Erin S. GOVRIK, Personal Representative of the Estate of Kevin Sullivan, Plaintiff–Appellee, v. UNUM LIFE INSURANCE COMPANY OF AMERICA; Unum Group, Defendants–Appellants.
This appeal arises from a dispute between Unum Life Insurance Company of America (“Unum”) and the late Kevin Sullivan over long-term disability benefit payments. After paying benefits to Sullivan for several years, Unum discontinued the payments in January 2010. Sullivan sued Unum, arguing that the termination of his benefits violated the Employee Retirement Income Security Act of 1974 (“ERISA”), 29 U.S.C. §§ 1001–1461 (2010), and Unum counterclaimed for overpayment of benefits. The district court granted summary judgment in favor of Sullivan and granted Sullivan's subsequent motion for attorneys' fees. Unum appeals. We reverse the district court's grant of summary judgment and award of attorney's fees, and remand for consideration of Unum's counterclaims.
Sullivan was injured in a diving accident in 1984 and became a partial quadriplegic. In 1991, he founded In Home Personal Care, Inc. (“IHPC”), a company that provided home health care services. At first, Sullivan was the sole shareholder in the company, but his shares were transferred to his sister and then in 1996 to a Supplemental Needs Trust established under Minnesota law to provide for Sullivan's needs. Sullivan served as president of the company until he died during the pendency of this litigation on June 14, 2011. Sullivan also owned a subsidiary corporation called In Home Personal Care Home Health, Inc.
In 2000, Sullivan sold his interest in the subsidiary corporation to IHPC for $440,000. IHPC paid Sullivan with a promissory note with terms that included a minimum payment of “$5,000.00 on monthly or yearly intervals” and a method for calculating the interest rate.
In 2004, IHPC purchased a group long-term disability policy from Unum. The policy covered Sullivan, as president, for two-thirds of his monthly salary up to $10,000. The $10,000 maximum monthly payment was subject to several offsets, including disability payments from the Social Security Administration (“SSA”).
Under the Unum disability policy, the payments to which a claimant is entitled depend in part on the claimant's monthly earnings before he is disabled. The time frame to calculate a claimant's earnings under the policy depends on whether his income came in the form of a commission or a bonus. If the income were commissions, the earnings calculation would include “the 12 full calendar month period ․ just prior to the date your disability begins.” For bonus payments, the calculation included “the prior calendar year's 12 month period ․ just prior to the date your disability begins.” In other words, the policy would consider commission payments received over a 12–month period from just before the disability claim, and the policy would consider bonus payments received in the prior calendar year—January to December.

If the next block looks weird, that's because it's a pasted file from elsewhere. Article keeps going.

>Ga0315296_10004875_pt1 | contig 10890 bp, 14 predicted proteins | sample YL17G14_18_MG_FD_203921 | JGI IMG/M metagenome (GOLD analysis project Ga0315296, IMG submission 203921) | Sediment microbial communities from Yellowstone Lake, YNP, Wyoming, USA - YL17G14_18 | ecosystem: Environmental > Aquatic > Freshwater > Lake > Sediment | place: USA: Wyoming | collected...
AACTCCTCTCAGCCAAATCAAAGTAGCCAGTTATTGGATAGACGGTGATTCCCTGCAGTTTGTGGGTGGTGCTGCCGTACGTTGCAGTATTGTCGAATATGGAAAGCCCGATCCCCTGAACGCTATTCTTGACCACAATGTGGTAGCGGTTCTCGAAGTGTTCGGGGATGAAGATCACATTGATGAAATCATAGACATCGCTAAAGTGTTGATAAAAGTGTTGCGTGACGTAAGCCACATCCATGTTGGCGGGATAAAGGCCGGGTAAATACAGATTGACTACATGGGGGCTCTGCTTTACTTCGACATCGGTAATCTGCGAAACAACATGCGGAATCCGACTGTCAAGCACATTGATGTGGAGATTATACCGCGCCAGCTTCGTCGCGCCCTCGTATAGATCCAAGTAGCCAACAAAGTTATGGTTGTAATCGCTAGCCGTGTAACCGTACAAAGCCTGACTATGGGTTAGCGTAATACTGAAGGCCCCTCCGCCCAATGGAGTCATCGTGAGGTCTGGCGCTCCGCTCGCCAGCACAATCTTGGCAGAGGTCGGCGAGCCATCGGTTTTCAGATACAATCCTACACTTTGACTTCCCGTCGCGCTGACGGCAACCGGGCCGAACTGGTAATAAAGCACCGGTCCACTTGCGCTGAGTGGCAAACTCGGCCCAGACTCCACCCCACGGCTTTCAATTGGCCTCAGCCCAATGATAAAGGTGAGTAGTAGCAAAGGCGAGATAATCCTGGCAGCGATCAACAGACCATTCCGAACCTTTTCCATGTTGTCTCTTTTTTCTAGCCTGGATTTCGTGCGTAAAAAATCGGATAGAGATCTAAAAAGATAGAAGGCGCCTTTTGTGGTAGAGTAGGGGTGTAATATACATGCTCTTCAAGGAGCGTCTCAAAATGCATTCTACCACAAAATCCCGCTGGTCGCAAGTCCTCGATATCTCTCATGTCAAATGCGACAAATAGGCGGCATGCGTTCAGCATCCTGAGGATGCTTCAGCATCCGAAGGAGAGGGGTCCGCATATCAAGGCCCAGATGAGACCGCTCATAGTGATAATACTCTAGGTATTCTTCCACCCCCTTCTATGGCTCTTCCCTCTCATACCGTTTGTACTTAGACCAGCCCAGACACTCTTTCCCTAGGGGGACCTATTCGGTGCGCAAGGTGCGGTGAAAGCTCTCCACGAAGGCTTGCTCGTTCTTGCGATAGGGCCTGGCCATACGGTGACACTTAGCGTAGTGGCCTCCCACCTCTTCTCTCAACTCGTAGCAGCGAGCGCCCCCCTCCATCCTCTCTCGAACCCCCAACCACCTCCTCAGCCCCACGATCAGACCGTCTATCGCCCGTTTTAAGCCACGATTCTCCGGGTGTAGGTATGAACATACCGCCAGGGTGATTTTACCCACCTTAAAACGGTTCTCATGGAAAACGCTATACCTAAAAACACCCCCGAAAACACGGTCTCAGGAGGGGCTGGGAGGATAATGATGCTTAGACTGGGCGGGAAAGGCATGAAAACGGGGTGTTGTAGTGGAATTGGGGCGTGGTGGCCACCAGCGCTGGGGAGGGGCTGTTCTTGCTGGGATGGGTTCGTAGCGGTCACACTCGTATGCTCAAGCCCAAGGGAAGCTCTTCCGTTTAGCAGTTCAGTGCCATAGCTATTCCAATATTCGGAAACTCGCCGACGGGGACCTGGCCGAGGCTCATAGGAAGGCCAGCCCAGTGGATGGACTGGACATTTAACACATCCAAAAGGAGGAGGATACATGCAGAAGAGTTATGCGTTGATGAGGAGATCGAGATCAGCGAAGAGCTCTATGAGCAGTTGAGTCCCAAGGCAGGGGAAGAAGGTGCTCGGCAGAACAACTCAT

On October 3, 2005, Sullivan reduced his work hours due to worsening medical conditions. In March 2006, he filed a claim for long-term disability under IHPC's policy with Unum. As part of the claim, IHPC's accountant, Michael Holmquist, provided ledgers documenting Sullivan's compensation from 2004 through 2006. For 2004, the records show Sullivan received six payments of $740 and two larger payments—$150,000 and $25,000—which were listed as “[f]or prior services.” Sullivan received the $150,000 payment on September 30, 2004, and the $25,000 payment on December 31, 2004. In 2005, Sullivan received six payments of $720 to $780 and a payment of $50,000 on December 30. The $25,000 payment at the end of 2004 falls within one year of the disability occurring on October 3, 2005.
Unum sent Holmquist a list of questions, including whether Sullivan's officer salary was “inclusive of a bonus or a commission, or both.” Holmquist's response was inconclusive:
[Sullivan]'s officer salary is inclusive of a commission. The commission could be called a bonus, depending on the definition used. This commission paid has been approximately 6% of annual company revenue. Company policy is to pay [Sullivan] a commission based on both that guideline and his work performance, and the timing of payment is based on company cash position and liquidity needs.
Unum also asked how much was a bonus and how much was commission, to which Holmquist answered: “It is all commission, unless definitions would deem part of it bonus. In any event, it is based on the 6% guideline.”
In August 2006, Unum approved Sullivan's benefit claim. Unum also determined that the large payments were commissions for purposes of the policy. In making an earnings calculation, therefore, Unum considered only those large payments Sullivan received from October 1, 2004, to September 30, 2005, and excluded the $150,000 payment made on September 30, 2004. When totaling the amounts, however, a representative of Unum mistakenly recorded the $25,000 payment from December 31, 2004, as $250,000. As a result, Unum paid Sullivan the maximum possible monthly benefit under the policy (offset by Sullivan's SSA disability payments).
Sullivan also received disability payments from the SSA, beginning in approximately 1999. In April 2007, however, the SSA informed Sullivan that the benefits should have ceased in December 2001, and that he would be required to repay $163,794 in benefits received thereafter. After receiving further information from Sullivan, the SSA reinstated his disability payments dating back to when Sullivan reduced his work hours in October 2005. But Sullivan still owed the SSA over $120,000. To collect that amount, the SSA declared that it would retain Sullivan's monthly benefit payments until the agency was reimbursed for the overpayment.